Looking for a new primary care provider? Some advice from a doctor

Doctor's hands on stethoscope

Photo credit: Alex E. Proimos via VisualHunt / CC BY-NC

Guest Post by John Yindra, M.D.

It can be challenging to find a provider who is a good fit for you and your family. Friends often say to me, “It must be easy for you to find a PCP because you’re a doctor.” Despite what you might think, finding a healthcare provider isn’t necessarily second nature for us — it’s that we know what to look for and how to find it. Here are some tips if you are looking for a healthcare provider.

STEP 1: The Search

The initial search for a provider can be overwhelming. For starters, become familiar with the various primary care providers and their approaches to medicine. This list will help describe the types of providers you will encounter in your search.

Generally, there are three search starting points: 1) Personal Referrals, 2) In-Network Providers, and 3) Out-of-Network Providers.

Know Yourself: Personal Referrals

Often the best place to start is with your preferences and your close friends and family. If you prefer to have quick visits or to ask a lot of questions, ask friends and family if they can recommend a provider that matches your preferences. The provider’s personality is an important part of your decision. There’s no better starting place than relying upon referrals from those who know you best.

Lean on Your Insurance: In-Network Lists

If you don’t have a referral, or if your referral isn’t accepting new patients, your insurance provider is a great next step. Your health insurer typically will have an online list of in-network providers that you can use to guide your search. Evaluate your priorities when you search. Ask yourself questions like, “how far do I want to travel?” or “what are their office hours?”

Know Your Coverage: Out-of-Network Lists

Sometimes you’ll get a great referral from a close friend for a doctor who isn’t in network. Or you’ve done your research on a specialist and the best match isn’t in-network. Check with your insurer to find out what your out-of-pocket costs will be ahead of time. Most insurers cover a percentage of routine preventive services even for out-of-network coverage.

STEP 2: Check Board Certification and Credentials

Quality and accreditation matter. When you see a doctor with certification from the American Board of Medical Specialties (ABMS) that means they received their license from the state medical board, an accredited residency, and a medical degree from a qualified medical school. The National Committee for Quality Assurance (NCQA) website also has individual quality ratings on physicians.

STEP 3: Before Your First Visit

Access to your provider and the practice policies can make a difference in your overall experience. Check their office hours—do they have extended hours, are there same-day appointments, weekend availability? When is the first available appointment, is it a month, three months, or even 6 months away?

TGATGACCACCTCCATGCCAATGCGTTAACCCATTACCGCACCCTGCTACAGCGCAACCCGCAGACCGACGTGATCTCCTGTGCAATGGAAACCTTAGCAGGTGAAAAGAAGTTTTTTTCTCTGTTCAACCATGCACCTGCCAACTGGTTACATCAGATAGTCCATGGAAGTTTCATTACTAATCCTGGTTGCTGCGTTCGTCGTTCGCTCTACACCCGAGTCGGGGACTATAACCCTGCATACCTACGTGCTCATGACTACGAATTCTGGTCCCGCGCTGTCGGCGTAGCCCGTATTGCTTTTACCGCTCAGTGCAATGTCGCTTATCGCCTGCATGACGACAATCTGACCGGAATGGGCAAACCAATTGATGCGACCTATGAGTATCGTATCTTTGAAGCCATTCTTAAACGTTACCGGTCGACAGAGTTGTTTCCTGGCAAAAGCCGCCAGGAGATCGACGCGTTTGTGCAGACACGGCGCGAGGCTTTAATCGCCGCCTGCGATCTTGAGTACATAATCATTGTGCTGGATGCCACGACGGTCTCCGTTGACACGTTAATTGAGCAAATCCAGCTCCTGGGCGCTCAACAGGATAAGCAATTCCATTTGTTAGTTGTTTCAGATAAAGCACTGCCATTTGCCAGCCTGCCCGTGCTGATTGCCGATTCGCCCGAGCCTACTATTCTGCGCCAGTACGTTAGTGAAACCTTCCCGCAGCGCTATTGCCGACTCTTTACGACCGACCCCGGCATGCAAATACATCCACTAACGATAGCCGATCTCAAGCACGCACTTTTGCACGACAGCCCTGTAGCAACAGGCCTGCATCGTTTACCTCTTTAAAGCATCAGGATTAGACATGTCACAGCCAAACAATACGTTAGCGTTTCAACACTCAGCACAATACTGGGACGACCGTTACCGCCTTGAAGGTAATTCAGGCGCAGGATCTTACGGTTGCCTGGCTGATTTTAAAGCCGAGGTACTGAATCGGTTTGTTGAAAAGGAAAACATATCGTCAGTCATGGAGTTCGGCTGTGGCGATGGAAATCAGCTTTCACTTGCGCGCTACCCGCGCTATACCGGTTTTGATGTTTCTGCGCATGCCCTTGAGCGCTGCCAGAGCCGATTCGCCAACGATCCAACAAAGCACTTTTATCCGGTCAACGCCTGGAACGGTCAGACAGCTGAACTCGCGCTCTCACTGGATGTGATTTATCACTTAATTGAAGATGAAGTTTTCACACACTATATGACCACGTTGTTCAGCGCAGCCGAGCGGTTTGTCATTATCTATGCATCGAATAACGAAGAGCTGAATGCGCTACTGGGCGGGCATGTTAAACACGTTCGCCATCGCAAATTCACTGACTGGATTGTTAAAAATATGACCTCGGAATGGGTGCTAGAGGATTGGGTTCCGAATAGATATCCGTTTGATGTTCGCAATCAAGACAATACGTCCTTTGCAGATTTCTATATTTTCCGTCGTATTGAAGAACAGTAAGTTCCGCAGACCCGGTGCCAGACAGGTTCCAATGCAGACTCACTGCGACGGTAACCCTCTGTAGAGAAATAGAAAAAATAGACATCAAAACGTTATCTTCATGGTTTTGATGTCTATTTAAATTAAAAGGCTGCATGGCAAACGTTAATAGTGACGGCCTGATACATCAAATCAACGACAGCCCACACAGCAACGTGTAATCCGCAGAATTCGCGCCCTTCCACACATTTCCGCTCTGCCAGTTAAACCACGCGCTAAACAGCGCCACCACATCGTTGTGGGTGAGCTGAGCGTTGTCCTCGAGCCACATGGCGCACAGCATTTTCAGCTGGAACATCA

• Prepare For Your Visit

I often tell friends to think about the questions they might ask if their own loved one was going in for a doctor’s visit. Use that same curiosity to ask about your own health.

  • Pack a notepad with you so you can take notes during your appointment
  • Write down your questions ahead of time as well as any previous medical history, prescriptions, or treatments to show to your doctor.

STEP 4: The First Visit

According to a 2014 survey by the AP and the NORC Center for Public Affairs Research, more than 50% of Americans determine their doctor based on personality and relationship. Finding a provider is about identifying a true partner in the health care of yourself and your family. A true partnership means a long-term relationship built on trust, open communication, and health care when you need it and how you are comfortable receiving it.

Here are some questions/tips that may help you on that first visit.

  • Does your provider listen and answer your questions, are they clear in explaining treatment/procedures, prescriptions, or diagnoses?
  • Show your provider your list of prior medical treatment, prescriptions or medical history.
  • If a drug is prescribed to you, ask if there is a generic equivalent. This can save you money at the pharmacy.
  • How can you follow up after your visit? Is there a patient portal and does your doctor use the portal? Does your provider have an email address that they check regularly or can you follow up directly with a nurse?
  • If you don’t understand what your provider is saying, repeat it back in your own words aloud, and don’t be shy about taking notes.

Doctor John Yindra

Learn what you want and need in a provider and learn to know when it’s not working. Finding a doctor is an important first step in managing your health, but don’t just take it from me.

Guest Post by John Yindra, M.D., Chief Medical Officer, Community Health Options

 

Diane Atwood

About Diane Atwood

For more than 20 years, Diane was the health reporter on WCSH 6. Before that, a radiation therapist at Maine Medical Center and after, Manager of Marketing/PR at Mercy Hospital. Now she writes the award-winning blog Catching Health with Diane Atwood.